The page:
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"What does a fruit tree mean to you?" by Beth Weick, as published in North country News, August 2010

This afternoon sweat had my shirt sticking uncomfortably to my back, dirt staining my legs as I shook it free from the roots of weeds. Myself and a visiting resident from Mexico were working closely in our upper pasture, pulling sorrel, quack grass, and clover from amongst a row of collards, kale, and kohlrabi. We were exchanging perspectives and experiences on food, farming, and class inequality…naturally. She mentioned some time spent amongst a community with a great diversity of fruit trees, yet they subsisted on beans and tortillas. Only the children, she said, bothered to climb the trees to nab some fruit. No one else bothered, they didn't think it worthwhile to eat and were no longer accustomed to picking their own food.

From there, she went on to describe food conglomerates, and their total control. There were no possibilities aside from international corporations – and they dominated throughout the country. If you want milk, there's only one option; if you want water, there's only one option. Water is un-potable from the sink, wells are no good; you have to buy it, and "local" water is a rare commodity.

People have no control, she emphasized, but also no information. They don't know, don't understand what is happening.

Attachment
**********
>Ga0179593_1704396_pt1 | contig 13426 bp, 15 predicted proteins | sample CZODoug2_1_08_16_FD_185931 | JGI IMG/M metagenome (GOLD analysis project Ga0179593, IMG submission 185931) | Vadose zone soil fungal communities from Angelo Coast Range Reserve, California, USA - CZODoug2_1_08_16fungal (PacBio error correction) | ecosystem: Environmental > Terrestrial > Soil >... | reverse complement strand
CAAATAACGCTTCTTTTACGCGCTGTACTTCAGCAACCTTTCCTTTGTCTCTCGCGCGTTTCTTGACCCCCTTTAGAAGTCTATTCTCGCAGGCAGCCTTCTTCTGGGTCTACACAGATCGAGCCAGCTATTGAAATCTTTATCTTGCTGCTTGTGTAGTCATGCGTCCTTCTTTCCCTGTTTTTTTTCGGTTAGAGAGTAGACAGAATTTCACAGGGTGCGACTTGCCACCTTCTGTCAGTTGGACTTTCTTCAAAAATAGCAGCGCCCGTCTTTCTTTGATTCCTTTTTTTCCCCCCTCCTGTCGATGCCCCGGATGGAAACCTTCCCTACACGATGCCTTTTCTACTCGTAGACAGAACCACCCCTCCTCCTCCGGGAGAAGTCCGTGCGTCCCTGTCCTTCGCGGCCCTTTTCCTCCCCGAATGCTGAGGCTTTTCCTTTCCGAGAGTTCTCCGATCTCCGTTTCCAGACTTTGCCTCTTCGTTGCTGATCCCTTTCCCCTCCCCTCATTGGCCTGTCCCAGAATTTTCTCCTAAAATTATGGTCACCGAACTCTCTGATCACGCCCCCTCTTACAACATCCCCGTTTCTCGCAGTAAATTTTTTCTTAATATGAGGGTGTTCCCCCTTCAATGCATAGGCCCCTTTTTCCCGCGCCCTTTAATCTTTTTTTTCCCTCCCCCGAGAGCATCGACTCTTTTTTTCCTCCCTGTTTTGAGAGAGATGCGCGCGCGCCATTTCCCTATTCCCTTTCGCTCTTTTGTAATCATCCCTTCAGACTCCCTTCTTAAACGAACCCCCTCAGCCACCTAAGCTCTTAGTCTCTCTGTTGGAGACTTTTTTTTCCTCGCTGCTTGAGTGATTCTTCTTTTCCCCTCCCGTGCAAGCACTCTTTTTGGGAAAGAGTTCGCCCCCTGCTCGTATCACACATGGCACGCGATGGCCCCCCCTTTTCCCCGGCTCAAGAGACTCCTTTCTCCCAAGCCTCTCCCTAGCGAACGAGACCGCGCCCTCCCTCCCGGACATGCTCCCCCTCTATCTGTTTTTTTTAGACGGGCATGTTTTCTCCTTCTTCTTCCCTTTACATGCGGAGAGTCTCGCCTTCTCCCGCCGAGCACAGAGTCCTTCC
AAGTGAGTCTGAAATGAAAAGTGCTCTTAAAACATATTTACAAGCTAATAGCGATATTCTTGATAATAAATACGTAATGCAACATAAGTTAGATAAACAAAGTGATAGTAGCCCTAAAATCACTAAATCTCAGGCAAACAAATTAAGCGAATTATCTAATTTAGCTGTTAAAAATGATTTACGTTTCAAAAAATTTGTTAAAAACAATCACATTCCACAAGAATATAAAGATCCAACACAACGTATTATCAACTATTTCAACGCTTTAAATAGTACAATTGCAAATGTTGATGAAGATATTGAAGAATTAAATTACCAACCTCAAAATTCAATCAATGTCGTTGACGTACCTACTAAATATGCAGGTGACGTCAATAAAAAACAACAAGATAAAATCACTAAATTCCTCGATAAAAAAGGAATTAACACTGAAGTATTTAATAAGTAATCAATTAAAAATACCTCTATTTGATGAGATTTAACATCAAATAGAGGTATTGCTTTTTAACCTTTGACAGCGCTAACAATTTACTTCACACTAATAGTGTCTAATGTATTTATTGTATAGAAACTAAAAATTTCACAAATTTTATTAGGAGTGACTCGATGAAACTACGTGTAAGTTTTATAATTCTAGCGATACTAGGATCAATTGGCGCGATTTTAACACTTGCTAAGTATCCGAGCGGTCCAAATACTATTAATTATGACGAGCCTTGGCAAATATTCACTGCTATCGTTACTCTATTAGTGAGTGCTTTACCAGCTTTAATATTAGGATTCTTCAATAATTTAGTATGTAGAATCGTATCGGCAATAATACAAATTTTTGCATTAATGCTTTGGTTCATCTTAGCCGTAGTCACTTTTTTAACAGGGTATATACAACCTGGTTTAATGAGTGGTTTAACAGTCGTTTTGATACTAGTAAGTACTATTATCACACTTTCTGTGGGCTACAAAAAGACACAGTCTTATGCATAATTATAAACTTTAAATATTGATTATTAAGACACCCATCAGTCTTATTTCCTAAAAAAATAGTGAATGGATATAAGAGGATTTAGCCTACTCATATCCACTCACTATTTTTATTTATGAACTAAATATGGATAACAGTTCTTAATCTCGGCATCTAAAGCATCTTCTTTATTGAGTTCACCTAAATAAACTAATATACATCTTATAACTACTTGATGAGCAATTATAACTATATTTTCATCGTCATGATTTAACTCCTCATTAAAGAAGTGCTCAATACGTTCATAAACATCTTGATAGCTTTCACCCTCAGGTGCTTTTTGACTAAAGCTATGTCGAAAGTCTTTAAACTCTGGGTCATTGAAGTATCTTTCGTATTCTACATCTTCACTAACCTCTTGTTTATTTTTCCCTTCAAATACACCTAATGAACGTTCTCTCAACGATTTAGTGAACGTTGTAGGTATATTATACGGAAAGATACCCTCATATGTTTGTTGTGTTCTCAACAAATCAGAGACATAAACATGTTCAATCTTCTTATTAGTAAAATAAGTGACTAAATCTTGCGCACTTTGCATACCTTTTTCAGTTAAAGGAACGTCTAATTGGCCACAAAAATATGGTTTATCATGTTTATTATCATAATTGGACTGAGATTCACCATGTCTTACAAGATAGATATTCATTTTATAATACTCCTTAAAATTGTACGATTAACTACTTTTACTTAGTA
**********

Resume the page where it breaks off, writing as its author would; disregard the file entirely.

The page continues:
But here, here in America, here in New Hampshire, here in the Northcountry, we do have information and so we can understand that our local food economy is under assault. For the moment, we do have water that is still potable. We do have choices in the milk we drink, or the meat we cook. We have apple trees that we can relish. We mustn't take these options for granted.

Originally, this piece was about our weekly harvests here at D Acres. No English major, I purported to create some idyllic scenes involving dew, morning sun, and lush gardens. I maintain that such an image is, nonetheless, fairly close to accurate, and that the variety of produce we reap is a beauty not to be overlooked. We still trot out with our wooden baskets under our arms; we still celebrate a plentiful harvest. From purple string beans, to pink chard; from the deep green of zucchini to the passionate red of jalenpeños; from the crispness of apples to the run-down-your-chin juiciness of plums, harvest days are a sensory treat.

I'll still mention our Harvest & Preservation workshop, to be held here at D Acres 10am-12noon on Saturday, August 28…

…but this is urgent, folks! We must once again make these skills mundane, common. It is not enough to think that canning applesauce, or pickling garlic scapes, or making raspberry preserves is hip, or quaint, idyllically domestic, or bucolically self-sufficient.

This is about preserving not just our food. Within our relationship to our food, is housed our relationship to local flavor and local culture. Our ability to eat within our region is synonymous with a robust local economy, and a vibrant community. Knowing where, when, and how your food is grown and arrives on your plate is part and parcel of knowing your neighbors. There is no time to wait.

Not to mention that if you wait too long, raspberry season will have passed by, and the apples will rot. And they're just too good to pass up.

Beth Weick works at D Acres Organic Farm & Educational Homestead, a non-profit service organization. She first came to the farm in April 2008 as an intern, and now focuses her work on gardening, tending to the animals, and writing. Learn more about the workshops & events at D Acres by visiting www.dacres.org or contacting the farm at info@dacres.org.

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